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Twists and turns in redistricting process

If could get any crazier, I’d like to see it. Arizona’s decennial “independent” redistricting process has been nothing short of spectacular for journalists. The intrigue, outrage and paranoia took hold quickly and the twists and turns have continued without stop.

Most recently, Attorney General Tom Horne was forbidden from conducting his investigation into whether members of the Independent Redistricting Commission violated state open meeting laws when considering and hiring a mapping consultant with deep ties to Democrats and liberal causes.

Horne’s office represented the commission in its infancy – prior to the commission’s hiring its own attorneys and when three members miraculously cast perfect scores for the mapping firm in question. ?Horne, who learned that a commission member may have shredded documents that would reflect how individual IRC members evaluated consulting firms, was removed after a trial court judge ruled that he had a conflict of interest, as his attorneys previously advised the commission on complying with state open meeting laws – the same laws that the IRC is now claiming do not apply to them.

Now, political junkies, journalists and the public will have to wait longer to learn exactly what powers the commission has when it comes to protecting their secrets. Maricopa County Attorney Bill Montgomery has inherited the case, and Gov. Jan Brewer has launched an inquiry of her own that could dismantle the commission and do God-knows-what to the process of redrawing districts.

On Wednesday, Brewer demanded that commission members explain how they drew their maps and selected their mapping consultant. Her letter included the magic words “substantial neglect of duty” and “gross misconduct in office” that are included in the Constitution’s provisions for removing IRC members. Failure to respond to the allegations, wrote Brewer, would be considered an admission of guilt. The governor gave the members until Monday to respond.

Then she promptly went to Alabama to talk about illegal immigration laws. From there, she’s taking a leave to promote her new book. When and how she will decide what to do with the commission is anybody’s guess.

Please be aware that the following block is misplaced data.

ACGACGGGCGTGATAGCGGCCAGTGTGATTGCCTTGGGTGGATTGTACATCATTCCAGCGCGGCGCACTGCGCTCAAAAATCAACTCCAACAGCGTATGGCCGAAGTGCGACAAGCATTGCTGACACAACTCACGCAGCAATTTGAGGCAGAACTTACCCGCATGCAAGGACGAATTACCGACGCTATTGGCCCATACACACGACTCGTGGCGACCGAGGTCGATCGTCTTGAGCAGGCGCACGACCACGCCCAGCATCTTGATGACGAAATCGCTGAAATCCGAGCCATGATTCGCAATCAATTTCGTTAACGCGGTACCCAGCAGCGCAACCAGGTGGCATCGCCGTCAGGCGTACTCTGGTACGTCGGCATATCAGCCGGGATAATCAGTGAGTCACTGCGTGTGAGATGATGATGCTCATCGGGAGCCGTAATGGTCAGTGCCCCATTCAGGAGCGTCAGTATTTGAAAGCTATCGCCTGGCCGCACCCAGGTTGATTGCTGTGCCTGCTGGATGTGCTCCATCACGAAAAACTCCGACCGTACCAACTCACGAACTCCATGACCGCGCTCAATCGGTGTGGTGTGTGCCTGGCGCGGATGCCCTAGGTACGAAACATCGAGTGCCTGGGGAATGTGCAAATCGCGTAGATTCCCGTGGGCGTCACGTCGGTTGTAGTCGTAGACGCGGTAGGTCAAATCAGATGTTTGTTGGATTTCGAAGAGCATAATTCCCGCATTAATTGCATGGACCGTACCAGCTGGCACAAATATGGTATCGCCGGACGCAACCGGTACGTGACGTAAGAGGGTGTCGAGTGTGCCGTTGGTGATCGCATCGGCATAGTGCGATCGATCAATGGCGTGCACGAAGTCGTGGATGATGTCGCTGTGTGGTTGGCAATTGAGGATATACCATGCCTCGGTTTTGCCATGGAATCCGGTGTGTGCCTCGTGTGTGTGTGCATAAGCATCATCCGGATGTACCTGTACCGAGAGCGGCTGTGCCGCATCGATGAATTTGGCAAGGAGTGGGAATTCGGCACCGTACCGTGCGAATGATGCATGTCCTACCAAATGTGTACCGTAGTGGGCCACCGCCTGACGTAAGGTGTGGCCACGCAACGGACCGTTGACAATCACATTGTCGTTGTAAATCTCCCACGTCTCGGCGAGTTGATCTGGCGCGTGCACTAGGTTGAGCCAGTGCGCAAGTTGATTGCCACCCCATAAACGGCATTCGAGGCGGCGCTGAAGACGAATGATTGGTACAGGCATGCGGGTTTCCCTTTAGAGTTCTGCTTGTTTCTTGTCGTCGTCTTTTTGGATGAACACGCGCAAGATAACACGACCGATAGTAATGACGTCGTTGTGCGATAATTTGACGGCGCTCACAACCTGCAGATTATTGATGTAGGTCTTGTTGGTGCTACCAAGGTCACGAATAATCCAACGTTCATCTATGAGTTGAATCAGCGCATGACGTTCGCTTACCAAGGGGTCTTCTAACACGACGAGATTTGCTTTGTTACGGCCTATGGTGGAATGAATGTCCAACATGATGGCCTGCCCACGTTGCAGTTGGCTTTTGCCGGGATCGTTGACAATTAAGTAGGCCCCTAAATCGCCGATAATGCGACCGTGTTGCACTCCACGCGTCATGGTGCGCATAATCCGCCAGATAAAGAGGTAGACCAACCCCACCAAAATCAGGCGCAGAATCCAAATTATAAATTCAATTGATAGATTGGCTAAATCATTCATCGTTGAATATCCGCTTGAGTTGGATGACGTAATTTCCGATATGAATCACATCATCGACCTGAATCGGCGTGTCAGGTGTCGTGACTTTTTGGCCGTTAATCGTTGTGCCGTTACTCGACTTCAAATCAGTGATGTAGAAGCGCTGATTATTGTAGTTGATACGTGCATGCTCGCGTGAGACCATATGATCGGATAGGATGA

Democrats, in the meantime, have found themselves in shackles. Facing a Republican supermajority, they’re all but forced into watching what they have deemed to be an outrageous affront to commission independence and voter will. Still, they voluntarily decided to boycott legislative hearings called by Republican senators for the reason of pressuring IRC members into altering district lines.

By doing so, Democrats deprived themselves of a golden opportunity to further ridicule and denounce the reactions of Republicans. Take for instance, Rep. Carl Seel, who pondered whether the Republican voter registration advantage in his Phoenix district had been purposefully reduced as Democratic payback for his sponsoring of the “birther” legislation that would require presidential candidates to prove their citizenship in order to appear on the ballot in Arizona. Wow.

The problems of the draft maps, so we are told, are that district lines split “communities of interest,” a term that is used to describe cities, towns and other areas inhabited by similarly-minded and situated people. But the very process of splitting Arizona into 30 legislative districts and nine Congressional districts will leave some people unhappy. It is a fact of life.

Republican lawmakers, both legislative and congressional, claim that the draft maps blatantly sacrifice communities of interest for the sake of the Democratic goal of creating competitive districts. Competitive districts, as we are told, will lead to less radical candidates and return Arizona to the magical time and place where Democrats and Republicans shared warm relationships, beers and carne asada at Sandra Day O’Connor’s house.

Soon, we will see how the commission members will respond to Brewer. If their reaction is no different than the resistance shown to Horne by the commission’s Democrats and independent chairwoman Colleen Mathis, we can expect the governor to take action.

But it is not clear whether Brewer intends to remove Mathis or dismantle the commission entirely. Nor is it clear whether federal judges or a new commission would be charged with drawing district lines if Brewer succeeds in her task.

It doesn’t appear as if any of these questions have been seriously considered, and one can’t help but notice that barely any thought has been given to the possibility that the IRC will simply alter their draft maps based on what they have heard from citizens and lawmakers.

But then again, by doing just that, we all might be deprived of the next round of crazy.

One comment

  1. Well, It seems pretty clear now what Gov. Brewer has in mind now.

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